Types of prostate biopsy procedures
Prostate biopsy samples can be collected in different ways. Your prostate biopsy may involve:
- Passing the needle through the wall of the rectum (transrectal biopsy). This is the most common way of performing a prostate biopsy.
- Inserting the needle through the area of skin between the anus and scrotum (transperineal biopsy). A small cut is made in the area of skin (perineum) between the anus and the scrotum. The biopsy needle is inserted through the cut and into the prostate to draw out a sample of tissue. An MRI or CT scan is generally used to guide this procedure.
What to expect during transrectal prostate biopsy
You will be asked to lie on your side with your knees pulled up to your chest. You might be asked to lie on your stomach. After cleaning the area and applying gel, your doctor will gently insert a thin ultrasound probe into your rectum.
Transrectal ultrasonography uses sound waves to create images of your prostate. Your doctor will use the images to identify the area that needs to be numbed with an injection to reduce discomfort associated with the biopsy. The ultrasound images are also used to guide the prostate biopsy needle into place.
Once the area is numbed and the biopsy device is situated, your doctor will retrieve thin, cylindrical sections of tissue with a spring-propelled needle. The procedure typically causes a very brief uncomfortable sensation each time the spring-loaded needle takes a sample.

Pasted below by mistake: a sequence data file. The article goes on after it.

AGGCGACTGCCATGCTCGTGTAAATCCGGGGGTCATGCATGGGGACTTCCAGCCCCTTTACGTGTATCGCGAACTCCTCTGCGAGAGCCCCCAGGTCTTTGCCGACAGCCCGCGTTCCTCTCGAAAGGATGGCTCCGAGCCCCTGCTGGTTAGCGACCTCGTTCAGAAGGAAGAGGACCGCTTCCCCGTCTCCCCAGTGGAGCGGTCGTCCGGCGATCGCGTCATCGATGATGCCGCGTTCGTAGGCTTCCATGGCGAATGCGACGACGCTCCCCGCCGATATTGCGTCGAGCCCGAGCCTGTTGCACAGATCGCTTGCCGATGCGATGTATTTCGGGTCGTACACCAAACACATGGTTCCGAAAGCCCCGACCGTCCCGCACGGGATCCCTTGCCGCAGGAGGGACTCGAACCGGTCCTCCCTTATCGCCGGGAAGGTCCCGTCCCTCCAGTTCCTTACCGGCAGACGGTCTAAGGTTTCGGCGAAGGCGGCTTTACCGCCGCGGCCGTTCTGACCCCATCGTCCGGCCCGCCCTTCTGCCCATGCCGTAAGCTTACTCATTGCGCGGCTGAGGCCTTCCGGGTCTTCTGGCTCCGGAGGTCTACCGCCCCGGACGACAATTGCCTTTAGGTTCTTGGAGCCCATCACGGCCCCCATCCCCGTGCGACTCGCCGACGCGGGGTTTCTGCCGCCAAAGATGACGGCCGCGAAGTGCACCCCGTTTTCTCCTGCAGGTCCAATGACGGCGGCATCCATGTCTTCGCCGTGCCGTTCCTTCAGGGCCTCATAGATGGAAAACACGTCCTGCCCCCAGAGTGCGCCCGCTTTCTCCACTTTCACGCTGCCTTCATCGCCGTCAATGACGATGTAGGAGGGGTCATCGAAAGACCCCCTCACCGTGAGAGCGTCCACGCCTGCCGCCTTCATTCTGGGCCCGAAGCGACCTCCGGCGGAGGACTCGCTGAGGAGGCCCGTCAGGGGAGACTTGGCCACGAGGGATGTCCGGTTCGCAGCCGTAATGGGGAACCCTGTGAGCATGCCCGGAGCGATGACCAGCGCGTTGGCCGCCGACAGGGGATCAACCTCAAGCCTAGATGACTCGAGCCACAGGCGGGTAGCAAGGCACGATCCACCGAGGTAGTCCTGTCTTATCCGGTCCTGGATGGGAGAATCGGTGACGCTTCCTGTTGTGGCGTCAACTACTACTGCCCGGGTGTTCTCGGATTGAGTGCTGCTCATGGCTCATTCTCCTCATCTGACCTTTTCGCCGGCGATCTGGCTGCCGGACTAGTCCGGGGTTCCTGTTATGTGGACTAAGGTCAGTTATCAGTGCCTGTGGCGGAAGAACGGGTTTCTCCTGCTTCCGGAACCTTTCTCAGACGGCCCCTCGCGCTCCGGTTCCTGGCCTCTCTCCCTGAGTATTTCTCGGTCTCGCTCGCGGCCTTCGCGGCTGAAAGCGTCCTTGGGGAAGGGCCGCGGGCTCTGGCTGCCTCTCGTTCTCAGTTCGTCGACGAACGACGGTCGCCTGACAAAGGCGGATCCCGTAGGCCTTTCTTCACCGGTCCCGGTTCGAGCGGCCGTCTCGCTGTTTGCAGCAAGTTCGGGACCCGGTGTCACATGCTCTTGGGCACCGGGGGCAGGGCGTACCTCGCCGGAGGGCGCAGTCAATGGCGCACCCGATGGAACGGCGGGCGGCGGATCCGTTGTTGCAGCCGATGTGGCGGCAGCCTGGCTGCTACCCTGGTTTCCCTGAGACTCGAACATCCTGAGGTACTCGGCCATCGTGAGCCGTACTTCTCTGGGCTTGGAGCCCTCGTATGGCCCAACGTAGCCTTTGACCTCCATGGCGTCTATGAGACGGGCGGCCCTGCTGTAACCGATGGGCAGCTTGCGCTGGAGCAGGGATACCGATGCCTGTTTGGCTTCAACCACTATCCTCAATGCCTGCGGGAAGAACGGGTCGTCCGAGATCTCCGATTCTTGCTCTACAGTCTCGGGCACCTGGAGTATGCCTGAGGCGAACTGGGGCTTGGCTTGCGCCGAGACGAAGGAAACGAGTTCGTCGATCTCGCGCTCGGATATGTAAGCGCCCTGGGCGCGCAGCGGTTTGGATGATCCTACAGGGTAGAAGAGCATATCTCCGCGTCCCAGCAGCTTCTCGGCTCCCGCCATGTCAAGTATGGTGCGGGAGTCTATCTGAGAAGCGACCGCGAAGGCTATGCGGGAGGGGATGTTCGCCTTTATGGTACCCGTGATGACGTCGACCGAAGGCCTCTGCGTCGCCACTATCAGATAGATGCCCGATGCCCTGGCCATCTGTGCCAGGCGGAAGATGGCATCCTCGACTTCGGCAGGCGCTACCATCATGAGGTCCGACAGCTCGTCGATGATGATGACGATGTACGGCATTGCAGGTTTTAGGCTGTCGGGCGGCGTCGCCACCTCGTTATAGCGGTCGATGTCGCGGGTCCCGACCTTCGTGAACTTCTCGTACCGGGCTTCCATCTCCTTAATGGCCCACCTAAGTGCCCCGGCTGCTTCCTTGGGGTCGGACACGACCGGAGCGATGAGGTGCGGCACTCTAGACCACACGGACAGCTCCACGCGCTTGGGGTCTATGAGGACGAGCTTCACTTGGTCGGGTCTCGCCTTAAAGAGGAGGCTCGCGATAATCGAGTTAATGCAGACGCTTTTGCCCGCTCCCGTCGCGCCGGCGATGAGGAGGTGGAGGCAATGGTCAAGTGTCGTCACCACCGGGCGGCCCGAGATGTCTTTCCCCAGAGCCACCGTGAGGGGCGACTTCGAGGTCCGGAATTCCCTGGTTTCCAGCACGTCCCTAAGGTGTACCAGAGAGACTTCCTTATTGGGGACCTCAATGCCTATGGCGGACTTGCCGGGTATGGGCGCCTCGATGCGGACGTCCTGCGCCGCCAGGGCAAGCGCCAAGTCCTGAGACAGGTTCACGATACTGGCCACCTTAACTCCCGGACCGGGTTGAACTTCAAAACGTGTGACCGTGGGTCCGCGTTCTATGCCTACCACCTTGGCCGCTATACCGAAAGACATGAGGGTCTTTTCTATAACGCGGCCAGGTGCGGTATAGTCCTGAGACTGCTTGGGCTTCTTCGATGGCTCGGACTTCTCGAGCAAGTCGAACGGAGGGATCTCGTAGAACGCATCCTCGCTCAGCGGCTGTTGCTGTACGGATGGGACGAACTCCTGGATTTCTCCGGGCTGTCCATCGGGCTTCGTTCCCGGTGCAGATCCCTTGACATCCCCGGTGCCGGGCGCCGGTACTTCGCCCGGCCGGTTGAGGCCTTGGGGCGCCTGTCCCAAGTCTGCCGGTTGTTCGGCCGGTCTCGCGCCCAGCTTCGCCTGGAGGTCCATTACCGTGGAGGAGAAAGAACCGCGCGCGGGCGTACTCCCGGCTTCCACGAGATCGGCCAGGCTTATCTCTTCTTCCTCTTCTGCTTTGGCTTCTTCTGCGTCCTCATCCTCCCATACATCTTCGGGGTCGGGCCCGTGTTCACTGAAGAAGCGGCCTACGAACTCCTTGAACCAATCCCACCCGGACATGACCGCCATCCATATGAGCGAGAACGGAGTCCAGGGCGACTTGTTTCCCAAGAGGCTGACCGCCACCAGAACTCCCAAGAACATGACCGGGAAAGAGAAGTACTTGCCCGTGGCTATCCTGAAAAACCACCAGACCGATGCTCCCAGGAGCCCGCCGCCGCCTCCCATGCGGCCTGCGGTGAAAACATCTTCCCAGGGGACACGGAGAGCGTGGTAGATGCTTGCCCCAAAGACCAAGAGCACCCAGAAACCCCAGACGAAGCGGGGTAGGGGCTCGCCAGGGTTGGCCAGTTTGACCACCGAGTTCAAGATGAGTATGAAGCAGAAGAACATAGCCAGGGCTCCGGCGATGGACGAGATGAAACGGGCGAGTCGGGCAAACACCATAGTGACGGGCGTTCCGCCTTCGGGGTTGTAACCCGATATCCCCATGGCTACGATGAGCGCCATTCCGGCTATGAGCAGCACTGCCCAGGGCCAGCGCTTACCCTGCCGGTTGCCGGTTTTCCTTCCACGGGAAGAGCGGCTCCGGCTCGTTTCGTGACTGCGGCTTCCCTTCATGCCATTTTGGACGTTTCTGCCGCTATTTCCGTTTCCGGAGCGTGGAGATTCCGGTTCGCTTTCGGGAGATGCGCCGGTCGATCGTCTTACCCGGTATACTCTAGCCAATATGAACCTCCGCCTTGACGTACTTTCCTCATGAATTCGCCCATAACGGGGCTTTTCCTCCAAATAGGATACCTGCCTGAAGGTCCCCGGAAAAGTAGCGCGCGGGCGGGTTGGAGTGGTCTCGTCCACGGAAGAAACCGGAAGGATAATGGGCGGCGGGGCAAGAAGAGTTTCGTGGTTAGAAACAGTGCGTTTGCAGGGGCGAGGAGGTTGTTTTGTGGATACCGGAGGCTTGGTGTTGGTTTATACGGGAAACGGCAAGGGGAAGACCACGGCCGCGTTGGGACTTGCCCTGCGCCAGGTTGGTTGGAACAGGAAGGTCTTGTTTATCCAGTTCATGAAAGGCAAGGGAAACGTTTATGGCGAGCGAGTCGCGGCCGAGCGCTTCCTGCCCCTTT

Your doctor may target a suspicious area to biopsy or may take samples from several places in your prostate. Generally, 10 to 12 tissue samples are taken. The entire procedure usually takes about 10 minutes.
After the procedure
Your doctor will likely recommend that you do only light activities for 24 to 48 hours after your prostate biopsy.
You'll probably need to take an antibiotic for a few days. You might also:
- Feel slight soreness and have some light bleeding from your rectum.
- Have blood in your urine or stools for a few days.
- Notice that your semen has a red or rust-colored tint caused by a small amount of blood in your semen. This can last for several weeks.
Call your doctor if you have:
- Difficulty urinating
- Prolonged or heavy bleeding
- Pain that gets worse